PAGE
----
The city’s Victorian elders chose elms to beautify the streets because they cope with its poor chalky soil and salt-laden winds. When Dutch elm disease swept Europe in the 1960s and 1970s, some 30 million of the UK’s elms died. But Brighton’s were protected by their location, sandwiched between the sea and relatively treeless hills, and by the city’s farsighted policy of destroying any trees that showed early signs of infection.
Today, Brighton has more than 17,000 elms, which have been designated as the UK’s National Elm Collection. “There are few mature elms left in the countryside to remind us of the magnificent stature of truly large native trees, and even in botanic gardens they are few and far between,” says Tony Kirkham, head of the arboretum at London’s Royal Botanic Gardens, Kew. “If you want to see elms you have to go to Brighton or find one of the last enclaves in hidden corners of the English countryside.” And the tree at the roundabout wasn’t just any elm, I discovered, it was a Wheatley elm, a rare subspecies.
The following day, a Sunday, I hurried back to the tree to find that it had sprouted more messages and bows of green ribbon. At first light on Monday, I returned to witness the felling and joined a knot of people who had gathered to mourn the loss. Passers-by stopped to ask what was happening. Almost without exception, they were shocked and upset that “their tree” was about to go. The most frequent question was: “What can we do to save it?”
At midday there was still no sign of a tree-felling gang. Then word came that work had been postponed for three days. By now the little knot of people had grown larger and more purposeful. We began to think that maybe, just maybe, it was possible to save the tree, which had become known affectionately as Elmo. We had the support of local MP Caroline Lucas and a burgeoning protest by local residents, but what we needed most was time – enough to persuade the decision-makers to change their minds.
Almost everywhere big trees are vanishing from city streets. Some attrition is inevitable, especially in nations like the UK where many urban trees were planted 150 years ago or more. Disease, lightning strikes and old age take their toll. But healthy trees are disappearing too. Many are victims of development and new road schemes. “Planners consistently fail to appreciate the real value of trees when they make decisions, and highway authorities usually see trees as more of a problem than a benefit,” says Jeremy Barrell, one of the UK’s most eminent arborists.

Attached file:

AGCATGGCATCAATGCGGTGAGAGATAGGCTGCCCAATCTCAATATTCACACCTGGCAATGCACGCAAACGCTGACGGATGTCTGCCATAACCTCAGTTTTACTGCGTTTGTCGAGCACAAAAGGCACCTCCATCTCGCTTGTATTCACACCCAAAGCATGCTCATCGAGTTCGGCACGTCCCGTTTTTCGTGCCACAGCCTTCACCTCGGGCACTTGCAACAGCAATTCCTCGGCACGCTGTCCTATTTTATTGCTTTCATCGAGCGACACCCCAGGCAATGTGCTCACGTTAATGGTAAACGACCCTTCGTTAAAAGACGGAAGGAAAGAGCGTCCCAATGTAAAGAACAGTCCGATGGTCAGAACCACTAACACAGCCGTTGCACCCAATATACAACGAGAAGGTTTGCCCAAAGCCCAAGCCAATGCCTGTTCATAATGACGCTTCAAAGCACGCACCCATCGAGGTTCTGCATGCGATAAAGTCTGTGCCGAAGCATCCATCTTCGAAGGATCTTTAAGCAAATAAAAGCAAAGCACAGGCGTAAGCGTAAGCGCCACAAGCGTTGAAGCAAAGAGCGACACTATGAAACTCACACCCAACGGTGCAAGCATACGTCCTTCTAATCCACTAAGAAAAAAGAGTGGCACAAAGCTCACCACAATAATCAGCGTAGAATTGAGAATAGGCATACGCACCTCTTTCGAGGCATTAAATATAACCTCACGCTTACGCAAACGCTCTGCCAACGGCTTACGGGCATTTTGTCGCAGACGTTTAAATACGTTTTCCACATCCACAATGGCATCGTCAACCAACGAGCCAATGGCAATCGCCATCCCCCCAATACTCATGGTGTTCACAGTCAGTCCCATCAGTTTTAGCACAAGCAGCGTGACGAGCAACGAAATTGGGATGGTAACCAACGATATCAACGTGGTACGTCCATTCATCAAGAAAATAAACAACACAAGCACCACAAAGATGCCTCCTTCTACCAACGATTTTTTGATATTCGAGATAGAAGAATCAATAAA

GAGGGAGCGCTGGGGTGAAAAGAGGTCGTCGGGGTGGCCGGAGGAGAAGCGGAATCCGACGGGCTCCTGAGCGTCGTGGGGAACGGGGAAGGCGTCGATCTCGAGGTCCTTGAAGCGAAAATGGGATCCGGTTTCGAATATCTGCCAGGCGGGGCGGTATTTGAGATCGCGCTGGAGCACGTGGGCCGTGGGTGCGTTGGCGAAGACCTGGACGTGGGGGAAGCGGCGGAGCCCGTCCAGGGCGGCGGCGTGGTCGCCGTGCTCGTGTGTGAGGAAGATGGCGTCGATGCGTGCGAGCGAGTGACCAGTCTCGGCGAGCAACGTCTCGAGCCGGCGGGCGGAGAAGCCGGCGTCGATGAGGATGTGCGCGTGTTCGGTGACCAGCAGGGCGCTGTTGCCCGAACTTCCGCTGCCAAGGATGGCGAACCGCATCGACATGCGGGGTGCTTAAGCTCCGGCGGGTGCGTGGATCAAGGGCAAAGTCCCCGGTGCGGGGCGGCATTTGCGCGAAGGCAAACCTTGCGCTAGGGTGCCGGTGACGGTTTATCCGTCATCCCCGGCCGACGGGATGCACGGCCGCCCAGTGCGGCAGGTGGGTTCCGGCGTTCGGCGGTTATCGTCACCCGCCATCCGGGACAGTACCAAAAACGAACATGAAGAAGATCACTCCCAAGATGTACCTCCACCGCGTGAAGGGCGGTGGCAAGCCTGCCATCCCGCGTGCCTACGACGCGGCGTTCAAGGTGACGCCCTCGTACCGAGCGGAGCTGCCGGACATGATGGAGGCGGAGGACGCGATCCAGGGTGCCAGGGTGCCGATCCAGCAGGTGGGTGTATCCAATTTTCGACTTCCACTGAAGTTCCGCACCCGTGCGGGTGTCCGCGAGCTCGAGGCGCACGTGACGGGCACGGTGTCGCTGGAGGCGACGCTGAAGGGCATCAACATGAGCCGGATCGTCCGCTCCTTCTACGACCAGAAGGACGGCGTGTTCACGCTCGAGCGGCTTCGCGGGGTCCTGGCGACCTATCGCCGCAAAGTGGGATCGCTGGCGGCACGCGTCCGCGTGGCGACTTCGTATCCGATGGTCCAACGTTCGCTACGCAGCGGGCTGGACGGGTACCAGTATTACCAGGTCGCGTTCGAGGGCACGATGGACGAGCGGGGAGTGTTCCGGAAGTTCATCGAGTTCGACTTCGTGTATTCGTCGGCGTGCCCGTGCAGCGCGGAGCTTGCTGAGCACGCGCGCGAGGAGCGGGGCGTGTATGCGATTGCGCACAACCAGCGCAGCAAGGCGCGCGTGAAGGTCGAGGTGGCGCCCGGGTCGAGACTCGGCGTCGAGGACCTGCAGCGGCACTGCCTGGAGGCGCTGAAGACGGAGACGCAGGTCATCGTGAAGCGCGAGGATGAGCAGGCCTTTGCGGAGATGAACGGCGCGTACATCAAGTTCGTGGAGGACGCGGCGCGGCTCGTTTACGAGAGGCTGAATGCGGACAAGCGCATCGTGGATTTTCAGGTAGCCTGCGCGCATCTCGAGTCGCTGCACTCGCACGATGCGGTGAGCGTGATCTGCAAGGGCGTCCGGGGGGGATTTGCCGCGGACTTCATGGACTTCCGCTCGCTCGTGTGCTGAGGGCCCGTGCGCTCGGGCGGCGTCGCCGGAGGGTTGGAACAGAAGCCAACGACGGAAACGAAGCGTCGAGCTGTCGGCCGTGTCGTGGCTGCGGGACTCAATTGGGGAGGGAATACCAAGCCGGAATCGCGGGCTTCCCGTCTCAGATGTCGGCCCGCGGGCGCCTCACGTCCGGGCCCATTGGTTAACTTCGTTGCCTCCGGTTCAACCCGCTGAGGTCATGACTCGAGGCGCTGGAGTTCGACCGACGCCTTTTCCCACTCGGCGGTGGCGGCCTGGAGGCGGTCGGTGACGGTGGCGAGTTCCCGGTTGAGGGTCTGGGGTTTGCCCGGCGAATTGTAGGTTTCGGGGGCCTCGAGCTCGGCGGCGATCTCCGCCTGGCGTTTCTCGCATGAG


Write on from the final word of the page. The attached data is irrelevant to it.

Some mature trees are felled because they pose risks more perceived than real. Cash-strapped and risk-averse, authorities equate big and old with potentially dangerous, and fell rather than risk claims for injury or death. “There’s an attitude of better safe than sorry,” says Barrell, “but often pruning is all that’s needed to lower the level of risk.” Insurers, too, are reluctant to risk claims for damage to buildings, and press for the removal of trees on the flimsiest of evidence. To make matters worse, some authorities readily approve the removal of traditional large woodland species and their replacement with smaller species. These “lollipop trees” are cheaper and easier to maintain, but they will never reach the stature, nor provide the benefits, of an elm, beech or London plane.